I know this one regularly raises its ugly head… But it really is so important, as old (even worse if it is actually out of date) marketing collateral can be pretty damaging. It can show you as out of touch, or even worse, not caring about your business. The main supports to review and update include,

  • Your client value proposition – have you updated this, your process, your service supports and your remuneration structures in line with your changing business model?
  • Your website – does this really reflect your proposition? Also make sure you read through every page and remove / amend any time sensitive information.
  • Your LinkedIn profile – is it fully up to date in relation to your skills. Remember that when someone Googles your name, your LinkedIn profile is often the first search result that they will click on.
  • Your sales presentation and reports – many advisers use templated reports. These make a lot of sense, but need to be reviewed regularly. Make sure that the information in these is bang up to date.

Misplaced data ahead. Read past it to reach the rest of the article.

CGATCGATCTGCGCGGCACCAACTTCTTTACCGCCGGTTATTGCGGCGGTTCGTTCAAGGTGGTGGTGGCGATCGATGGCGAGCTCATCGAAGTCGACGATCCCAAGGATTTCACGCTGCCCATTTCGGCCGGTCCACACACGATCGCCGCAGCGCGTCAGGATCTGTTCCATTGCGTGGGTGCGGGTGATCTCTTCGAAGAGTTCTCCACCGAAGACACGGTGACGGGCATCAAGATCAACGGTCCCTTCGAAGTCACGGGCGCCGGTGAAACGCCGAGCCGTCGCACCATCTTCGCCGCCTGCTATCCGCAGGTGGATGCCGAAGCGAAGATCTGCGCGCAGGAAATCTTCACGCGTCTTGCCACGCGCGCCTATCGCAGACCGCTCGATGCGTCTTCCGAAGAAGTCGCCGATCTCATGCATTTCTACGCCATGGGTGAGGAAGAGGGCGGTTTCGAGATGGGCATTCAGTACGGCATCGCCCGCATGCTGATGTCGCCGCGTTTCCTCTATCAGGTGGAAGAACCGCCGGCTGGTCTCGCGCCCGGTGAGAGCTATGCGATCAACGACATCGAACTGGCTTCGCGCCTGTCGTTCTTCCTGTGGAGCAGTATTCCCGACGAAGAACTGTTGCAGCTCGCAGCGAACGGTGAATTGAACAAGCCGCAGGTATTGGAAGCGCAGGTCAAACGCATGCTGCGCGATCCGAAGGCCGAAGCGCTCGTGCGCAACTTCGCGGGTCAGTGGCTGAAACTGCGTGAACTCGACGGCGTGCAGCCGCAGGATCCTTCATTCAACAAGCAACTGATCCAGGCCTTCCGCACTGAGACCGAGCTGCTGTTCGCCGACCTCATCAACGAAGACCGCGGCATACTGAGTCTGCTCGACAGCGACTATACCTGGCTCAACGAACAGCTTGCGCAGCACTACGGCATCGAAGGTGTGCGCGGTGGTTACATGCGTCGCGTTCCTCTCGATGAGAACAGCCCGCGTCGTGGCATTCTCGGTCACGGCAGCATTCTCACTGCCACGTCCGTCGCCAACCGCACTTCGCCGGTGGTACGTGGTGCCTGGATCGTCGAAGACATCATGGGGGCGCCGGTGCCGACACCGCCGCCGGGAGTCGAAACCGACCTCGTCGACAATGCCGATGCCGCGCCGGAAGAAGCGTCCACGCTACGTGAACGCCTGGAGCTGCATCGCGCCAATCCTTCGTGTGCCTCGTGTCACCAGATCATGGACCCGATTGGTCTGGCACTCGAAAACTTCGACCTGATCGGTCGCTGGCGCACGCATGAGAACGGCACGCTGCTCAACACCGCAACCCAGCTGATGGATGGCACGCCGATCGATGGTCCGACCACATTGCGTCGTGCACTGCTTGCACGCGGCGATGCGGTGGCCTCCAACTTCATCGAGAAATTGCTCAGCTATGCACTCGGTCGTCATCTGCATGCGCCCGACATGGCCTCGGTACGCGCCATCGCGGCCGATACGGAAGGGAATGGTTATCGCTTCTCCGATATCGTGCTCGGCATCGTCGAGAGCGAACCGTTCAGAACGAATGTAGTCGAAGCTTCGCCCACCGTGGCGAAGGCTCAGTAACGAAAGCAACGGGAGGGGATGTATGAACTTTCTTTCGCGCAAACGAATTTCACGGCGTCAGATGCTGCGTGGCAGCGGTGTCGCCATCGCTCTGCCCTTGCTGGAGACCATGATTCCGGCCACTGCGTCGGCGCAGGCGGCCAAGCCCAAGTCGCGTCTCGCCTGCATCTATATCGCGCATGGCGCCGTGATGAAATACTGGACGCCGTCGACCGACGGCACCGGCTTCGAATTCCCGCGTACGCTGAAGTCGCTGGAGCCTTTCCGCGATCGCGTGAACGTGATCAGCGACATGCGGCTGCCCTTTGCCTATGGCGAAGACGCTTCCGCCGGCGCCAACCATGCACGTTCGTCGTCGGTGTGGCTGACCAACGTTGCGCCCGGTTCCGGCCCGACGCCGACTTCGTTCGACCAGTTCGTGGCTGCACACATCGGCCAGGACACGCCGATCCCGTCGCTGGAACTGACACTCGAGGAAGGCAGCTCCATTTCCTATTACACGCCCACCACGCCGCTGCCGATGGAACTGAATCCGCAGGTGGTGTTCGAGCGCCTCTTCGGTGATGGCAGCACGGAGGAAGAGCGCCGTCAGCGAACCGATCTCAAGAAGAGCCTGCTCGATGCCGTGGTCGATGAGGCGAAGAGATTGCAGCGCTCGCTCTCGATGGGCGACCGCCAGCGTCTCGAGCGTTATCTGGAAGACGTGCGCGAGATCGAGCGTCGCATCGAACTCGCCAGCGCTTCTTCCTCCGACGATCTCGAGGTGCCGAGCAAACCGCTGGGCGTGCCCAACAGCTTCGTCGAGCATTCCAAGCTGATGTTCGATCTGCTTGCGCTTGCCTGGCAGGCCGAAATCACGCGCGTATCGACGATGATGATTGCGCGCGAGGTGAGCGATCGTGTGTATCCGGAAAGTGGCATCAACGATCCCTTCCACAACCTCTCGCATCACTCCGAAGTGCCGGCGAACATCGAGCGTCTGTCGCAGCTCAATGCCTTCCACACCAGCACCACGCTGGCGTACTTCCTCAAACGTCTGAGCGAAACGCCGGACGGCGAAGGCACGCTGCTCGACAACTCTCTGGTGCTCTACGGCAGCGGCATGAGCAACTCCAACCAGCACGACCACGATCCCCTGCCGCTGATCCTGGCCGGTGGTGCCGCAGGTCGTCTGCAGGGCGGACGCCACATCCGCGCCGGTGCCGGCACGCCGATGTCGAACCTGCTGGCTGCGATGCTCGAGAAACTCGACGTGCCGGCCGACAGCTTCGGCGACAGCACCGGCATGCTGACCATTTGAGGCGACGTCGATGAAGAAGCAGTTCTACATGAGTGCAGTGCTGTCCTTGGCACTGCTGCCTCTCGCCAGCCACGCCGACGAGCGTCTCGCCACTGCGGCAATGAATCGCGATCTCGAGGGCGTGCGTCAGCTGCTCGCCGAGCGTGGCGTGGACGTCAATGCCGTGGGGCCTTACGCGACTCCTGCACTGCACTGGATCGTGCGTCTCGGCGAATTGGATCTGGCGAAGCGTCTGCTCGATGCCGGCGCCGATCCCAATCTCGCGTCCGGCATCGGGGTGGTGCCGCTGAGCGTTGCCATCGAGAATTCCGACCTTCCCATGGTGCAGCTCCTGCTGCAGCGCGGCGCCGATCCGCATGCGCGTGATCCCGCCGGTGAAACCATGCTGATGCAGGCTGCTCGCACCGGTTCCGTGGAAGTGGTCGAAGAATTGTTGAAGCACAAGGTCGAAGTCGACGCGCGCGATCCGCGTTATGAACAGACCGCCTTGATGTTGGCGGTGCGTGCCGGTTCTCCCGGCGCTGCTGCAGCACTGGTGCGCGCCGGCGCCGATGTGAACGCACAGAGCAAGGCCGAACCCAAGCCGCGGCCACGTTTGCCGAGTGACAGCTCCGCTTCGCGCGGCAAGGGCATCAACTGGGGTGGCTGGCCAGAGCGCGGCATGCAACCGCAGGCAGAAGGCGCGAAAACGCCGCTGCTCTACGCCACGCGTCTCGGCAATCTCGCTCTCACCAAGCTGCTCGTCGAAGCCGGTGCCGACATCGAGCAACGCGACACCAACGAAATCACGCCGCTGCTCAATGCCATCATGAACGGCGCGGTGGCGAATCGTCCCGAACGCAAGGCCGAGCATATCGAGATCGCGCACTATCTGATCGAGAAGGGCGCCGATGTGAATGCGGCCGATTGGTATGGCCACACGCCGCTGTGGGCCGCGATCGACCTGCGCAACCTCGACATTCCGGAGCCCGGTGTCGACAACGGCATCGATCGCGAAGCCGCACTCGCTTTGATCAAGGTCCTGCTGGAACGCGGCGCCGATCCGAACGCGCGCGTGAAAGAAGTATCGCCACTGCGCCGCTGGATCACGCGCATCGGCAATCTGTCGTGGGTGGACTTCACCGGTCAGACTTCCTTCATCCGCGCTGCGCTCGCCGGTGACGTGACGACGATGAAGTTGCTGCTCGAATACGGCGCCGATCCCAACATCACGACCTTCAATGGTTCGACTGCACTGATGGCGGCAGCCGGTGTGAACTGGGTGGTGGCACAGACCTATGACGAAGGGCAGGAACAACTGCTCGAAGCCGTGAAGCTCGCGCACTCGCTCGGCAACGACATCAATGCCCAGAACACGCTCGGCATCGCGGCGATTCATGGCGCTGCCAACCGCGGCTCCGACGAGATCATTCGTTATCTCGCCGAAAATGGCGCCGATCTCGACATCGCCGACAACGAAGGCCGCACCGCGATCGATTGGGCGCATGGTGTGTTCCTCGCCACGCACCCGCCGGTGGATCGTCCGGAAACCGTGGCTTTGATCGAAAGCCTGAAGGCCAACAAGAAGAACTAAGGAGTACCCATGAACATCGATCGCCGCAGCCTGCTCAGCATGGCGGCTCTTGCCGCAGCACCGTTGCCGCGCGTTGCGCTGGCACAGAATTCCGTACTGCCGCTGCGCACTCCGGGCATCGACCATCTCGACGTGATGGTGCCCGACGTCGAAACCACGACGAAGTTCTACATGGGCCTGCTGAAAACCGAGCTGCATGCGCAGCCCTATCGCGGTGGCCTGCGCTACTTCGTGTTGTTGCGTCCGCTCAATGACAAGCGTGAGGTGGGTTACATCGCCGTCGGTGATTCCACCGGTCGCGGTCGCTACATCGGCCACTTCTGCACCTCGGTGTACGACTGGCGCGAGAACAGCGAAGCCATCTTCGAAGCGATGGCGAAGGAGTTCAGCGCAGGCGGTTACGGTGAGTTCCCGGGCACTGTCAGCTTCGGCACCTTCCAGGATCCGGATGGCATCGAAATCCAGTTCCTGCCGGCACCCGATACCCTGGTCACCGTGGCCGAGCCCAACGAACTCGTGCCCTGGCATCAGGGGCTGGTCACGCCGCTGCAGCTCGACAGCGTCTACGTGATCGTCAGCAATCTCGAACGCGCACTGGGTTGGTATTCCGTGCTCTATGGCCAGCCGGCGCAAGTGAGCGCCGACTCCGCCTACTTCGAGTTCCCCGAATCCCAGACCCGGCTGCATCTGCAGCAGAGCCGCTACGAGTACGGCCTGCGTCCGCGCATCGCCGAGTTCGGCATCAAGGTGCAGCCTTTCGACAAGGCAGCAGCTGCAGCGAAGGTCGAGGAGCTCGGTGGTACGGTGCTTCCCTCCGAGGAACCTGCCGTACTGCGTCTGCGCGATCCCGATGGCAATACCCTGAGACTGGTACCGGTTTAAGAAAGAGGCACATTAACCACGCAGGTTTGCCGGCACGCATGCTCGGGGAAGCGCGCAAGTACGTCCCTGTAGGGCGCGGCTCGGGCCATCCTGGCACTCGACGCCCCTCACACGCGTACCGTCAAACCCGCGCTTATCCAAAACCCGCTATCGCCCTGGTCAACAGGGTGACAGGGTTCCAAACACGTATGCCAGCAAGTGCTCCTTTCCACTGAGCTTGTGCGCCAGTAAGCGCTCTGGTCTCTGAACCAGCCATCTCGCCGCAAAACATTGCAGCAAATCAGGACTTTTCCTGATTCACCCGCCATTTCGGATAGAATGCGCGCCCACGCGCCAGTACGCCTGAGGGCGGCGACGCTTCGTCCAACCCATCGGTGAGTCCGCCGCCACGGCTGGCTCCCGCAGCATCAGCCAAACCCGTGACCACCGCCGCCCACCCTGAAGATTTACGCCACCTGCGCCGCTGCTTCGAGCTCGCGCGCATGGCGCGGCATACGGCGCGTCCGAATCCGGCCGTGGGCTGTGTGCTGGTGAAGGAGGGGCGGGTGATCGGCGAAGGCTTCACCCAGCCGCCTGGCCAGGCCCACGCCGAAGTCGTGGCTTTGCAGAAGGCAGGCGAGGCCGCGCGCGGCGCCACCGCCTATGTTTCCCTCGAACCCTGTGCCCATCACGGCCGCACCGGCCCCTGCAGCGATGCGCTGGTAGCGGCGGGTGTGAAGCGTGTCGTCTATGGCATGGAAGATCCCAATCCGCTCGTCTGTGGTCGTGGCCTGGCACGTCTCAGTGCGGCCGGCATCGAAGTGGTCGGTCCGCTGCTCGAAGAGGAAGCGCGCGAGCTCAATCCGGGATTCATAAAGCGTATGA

Get updated testimonials & LinkedIn recommendations

Research has shown that approx. 80% of people trust peer recommendations, while only about 14% trust advertisements. So talk to your satisfied clients about providing you with a testimonial that you can show on your website and in sales presentations. The key here is getting their permission to use their full names to make the testimonials fully credible. Better still, if your client is a connection on LinkedIn, ask them to make the recommendation through LinkedIn, with you also displaying it on your website. That way it gets even more visibility.